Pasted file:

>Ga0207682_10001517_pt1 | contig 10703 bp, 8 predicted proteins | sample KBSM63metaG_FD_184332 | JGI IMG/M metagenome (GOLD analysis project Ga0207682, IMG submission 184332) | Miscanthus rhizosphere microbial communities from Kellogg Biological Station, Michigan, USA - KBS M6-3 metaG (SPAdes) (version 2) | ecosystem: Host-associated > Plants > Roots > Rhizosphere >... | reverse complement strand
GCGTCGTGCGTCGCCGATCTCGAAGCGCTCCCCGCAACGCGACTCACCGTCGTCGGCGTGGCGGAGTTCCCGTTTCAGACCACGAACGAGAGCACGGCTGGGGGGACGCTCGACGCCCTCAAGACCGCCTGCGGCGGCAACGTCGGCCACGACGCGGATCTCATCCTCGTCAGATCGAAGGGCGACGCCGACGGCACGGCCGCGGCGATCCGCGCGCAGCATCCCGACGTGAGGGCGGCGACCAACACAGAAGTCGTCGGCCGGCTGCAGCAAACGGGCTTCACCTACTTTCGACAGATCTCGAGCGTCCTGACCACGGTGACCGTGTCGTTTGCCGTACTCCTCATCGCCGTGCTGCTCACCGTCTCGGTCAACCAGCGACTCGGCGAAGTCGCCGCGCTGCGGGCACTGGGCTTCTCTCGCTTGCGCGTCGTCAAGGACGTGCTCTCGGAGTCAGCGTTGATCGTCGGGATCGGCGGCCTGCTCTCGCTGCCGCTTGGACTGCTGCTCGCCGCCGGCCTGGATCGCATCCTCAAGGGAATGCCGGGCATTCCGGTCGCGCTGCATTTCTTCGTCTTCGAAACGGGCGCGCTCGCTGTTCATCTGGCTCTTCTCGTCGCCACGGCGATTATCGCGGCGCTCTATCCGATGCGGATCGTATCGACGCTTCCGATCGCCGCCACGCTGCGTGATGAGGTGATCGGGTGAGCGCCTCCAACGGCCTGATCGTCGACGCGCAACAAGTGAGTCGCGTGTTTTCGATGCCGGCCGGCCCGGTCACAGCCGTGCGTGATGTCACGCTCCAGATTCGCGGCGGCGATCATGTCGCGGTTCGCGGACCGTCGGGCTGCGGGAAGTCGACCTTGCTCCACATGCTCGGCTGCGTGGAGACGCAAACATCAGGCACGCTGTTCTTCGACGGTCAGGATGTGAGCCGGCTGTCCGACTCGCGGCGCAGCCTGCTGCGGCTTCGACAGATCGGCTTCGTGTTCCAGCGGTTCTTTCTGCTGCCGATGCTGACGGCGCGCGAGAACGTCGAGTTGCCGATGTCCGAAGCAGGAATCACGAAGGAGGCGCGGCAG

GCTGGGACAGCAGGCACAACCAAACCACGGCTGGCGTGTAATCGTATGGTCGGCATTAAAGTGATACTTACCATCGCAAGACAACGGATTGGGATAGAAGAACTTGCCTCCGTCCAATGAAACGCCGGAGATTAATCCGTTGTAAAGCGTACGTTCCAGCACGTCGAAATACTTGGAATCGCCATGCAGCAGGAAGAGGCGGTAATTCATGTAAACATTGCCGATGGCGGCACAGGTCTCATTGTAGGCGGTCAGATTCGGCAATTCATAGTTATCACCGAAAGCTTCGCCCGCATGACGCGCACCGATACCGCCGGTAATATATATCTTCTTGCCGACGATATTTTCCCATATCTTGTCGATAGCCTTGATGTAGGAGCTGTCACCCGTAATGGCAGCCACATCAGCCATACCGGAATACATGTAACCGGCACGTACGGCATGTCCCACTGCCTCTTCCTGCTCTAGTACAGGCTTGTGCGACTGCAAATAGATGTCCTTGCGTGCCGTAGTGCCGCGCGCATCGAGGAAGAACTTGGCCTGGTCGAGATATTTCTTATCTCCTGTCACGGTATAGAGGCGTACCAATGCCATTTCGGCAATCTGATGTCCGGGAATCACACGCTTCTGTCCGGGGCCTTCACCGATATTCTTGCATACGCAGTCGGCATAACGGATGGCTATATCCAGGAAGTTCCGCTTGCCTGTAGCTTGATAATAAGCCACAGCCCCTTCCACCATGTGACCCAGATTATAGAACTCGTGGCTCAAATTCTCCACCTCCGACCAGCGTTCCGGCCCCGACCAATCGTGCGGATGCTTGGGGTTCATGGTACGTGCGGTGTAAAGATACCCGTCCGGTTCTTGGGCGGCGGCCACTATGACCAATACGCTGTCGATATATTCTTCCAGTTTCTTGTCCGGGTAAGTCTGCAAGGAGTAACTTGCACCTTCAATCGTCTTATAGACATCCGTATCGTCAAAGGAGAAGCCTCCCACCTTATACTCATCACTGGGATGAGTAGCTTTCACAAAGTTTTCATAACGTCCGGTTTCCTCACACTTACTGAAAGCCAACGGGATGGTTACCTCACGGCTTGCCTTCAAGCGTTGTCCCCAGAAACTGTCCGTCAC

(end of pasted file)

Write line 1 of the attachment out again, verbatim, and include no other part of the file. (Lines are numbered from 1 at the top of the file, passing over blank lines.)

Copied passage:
>Ga0207682_10001517_pt1 | contig 10703 bp, 8 predicted proteins | sample KBSM63metaG_FD_184332 | JGI IMG/M metagenome (GOLD analysis project Ga0207682, IMG submission 184332) | Miscanthus rhizosphere microbial communities from Kellogg Biological Station, Michigan, USA - KBS M6-3 metaG (SPAdes) (version 2) | ecosystem: Host-associated > Plants > Roots > Rhizosphere >... | reverse complement strand